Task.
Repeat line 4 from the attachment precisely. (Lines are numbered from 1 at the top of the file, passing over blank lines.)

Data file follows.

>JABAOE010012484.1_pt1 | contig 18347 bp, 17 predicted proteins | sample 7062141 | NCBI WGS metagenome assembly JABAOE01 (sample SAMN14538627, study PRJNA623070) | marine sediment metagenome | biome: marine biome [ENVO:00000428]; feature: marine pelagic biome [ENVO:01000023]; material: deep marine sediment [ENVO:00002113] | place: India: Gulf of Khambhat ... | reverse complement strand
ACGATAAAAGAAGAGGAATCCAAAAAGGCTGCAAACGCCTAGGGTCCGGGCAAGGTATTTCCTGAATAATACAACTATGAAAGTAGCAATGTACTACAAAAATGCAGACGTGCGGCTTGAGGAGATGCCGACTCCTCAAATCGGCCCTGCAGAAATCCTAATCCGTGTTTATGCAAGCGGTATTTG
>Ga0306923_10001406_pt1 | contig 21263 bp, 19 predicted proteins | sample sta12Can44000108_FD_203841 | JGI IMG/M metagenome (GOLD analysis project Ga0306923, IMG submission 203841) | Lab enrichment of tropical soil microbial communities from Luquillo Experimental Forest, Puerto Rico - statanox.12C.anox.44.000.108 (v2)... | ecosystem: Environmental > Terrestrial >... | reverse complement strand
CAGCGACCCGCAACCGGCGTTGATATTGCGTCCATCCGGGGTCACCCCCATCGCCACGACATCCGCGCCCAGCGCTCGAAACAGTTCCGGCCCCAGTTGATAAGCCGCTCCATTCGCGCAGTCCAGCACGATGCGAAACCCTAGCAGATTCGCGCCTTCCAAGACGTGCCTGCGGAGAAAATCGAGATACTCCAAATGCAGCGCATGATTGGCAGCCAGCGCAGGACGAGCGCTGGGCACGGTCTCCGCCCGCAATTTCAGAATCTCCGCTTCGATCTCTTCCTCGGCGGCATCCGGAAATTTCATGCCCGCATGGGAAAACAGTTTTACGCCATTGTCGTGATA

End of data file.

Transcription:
CAGCGACCCGCAACCGGCGTTGATATTGCGTCCATCCGGGGTCACCCCCATCGCCACGACATCCGCGCCCAGCGCTCGAAACAGTTCCGGCCCCAGTTGATAAGCCGCTCCATTCGCGCAGTCCAGCACGATGCGAAACCCTAGCAGATTCGCGCCTTCCAAGACGTGCCTGCGGAGAAAATCGAGATACTCCAAATGCAGCGCATGATTGGCAGCCAGCGCAGGACGAGCGCTGGGCACGGTCTCCGCCCGCAATTTCAGAATCTCCGCTTCGATCTCTTCCTCGGCGGCATCCGGAAATTTCATGCCCGCATGGGAAAACAGTTTTACGCCATTGTCGTGATA